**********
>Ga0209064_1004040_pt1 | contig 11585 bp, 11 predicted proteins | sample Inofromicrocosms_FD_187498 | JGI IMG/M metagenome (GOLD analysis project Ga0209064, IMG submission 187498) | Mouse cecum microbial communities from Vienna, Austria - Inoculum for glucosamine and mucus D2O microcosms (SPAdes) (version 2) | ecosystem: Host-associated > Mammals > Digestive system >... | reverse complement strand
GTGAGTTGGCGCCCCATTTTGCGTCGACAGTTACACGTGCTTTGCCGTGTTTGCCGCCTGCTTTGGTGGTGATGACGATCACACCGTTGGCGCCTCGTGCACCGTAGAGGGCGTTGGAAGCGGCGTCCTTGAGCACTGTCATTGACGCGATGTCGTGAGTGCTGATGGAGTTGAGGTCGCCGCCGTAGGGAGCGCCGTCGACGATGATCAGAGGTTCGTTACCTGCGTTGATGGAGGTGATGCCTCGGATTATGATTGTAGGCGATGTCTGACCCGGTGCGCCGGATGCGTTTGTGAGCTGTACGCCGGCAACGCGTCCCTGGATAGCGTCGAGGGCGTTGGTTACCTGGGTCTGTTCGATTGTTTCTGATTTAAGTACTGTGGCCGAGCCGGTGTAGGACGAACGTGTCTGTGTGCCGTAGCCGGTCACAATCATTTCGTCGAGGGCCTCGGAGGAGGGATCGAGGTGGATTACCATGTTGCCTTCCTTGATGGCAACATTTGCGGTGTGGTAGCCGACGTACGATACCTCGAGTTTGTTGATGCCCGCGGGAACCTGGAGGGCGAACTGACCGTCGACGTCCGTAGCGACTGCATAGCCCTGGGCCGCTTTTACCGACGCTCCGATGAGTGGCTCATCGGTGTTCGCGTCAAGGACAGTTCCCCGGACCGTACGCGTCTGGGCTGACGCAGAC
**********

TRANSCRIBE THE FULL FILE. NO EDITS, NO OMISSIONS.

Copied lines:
>Ga0209064_1004040_pt1 | contig 11585 bp, 11 predicted proteins | sample Inofromicrocosms_FD_187498 | JGI IMG/M metagenome (GOLD analysis project Ga0209064, IMG submission 187498) | Mouse cecum microbial communities from Vienna, Austria - Inoculum for glucosamine and mucus D2O microcosms (SPAdes) (version 2) | ecosystem: Host-associated > Mammals > Digestive system >... | reverse complement strand
GTGAGTTGGCGCCCCATTTTGCGTCGACAGTTACACGTGCTTTGCCGTGTTTGCCGCCTGCTTTGGTGGTGATGACGATCACACCGTTGGCGCCTCGTGCACCGTAGAGGGCGTTGGAAGCGGCGTCCTTGAGCACTGTCATTGACGCGATGTCGTGAGTGCTGATGGAGTTGAGGTCGCCGCCGTAGGGAGCGCCGTCGACGATGATCAGAGGTTCGTTACCTGCGTTGATGGAGGTGATGCCTCGGATTATGATTGTAGGCGATGTCTGACCCGGTGCGCCGGATGCGTTTGTGAGCTGTACGCCGGCAACGCGTCCCTGGATAGCGTCGAGGGCGTTGGTTACCTGGGTCTGTTCGATTGTTTCTGATTTAAGTACTGTGGCCGAGCCGGTGTAGGACGAACGTGTCTGTGTGCCGTAGCCGGTCACAATCATTTCGTCGAGGGCCTCGGAGGAGGGATCGAGGTGGATTACCATGTTGCCTTCCTTGATGGCAACATTTGCGGTGTGGTAGCCGACGTACGATACCTCGAGTTTGTTGATGCCCGCGGGAACCTGGAGGGCGAACTGACCGTCGACGTCCGTAGCGACTGCATAGCCCTGGGCCGCTTTTACCGACGCTCCGATGAGTGGCTCATCGGTGTTCGCGTCAAGGACAGTTCCCCGGACCGTACGCGTCTGGGCTGACGCAGAC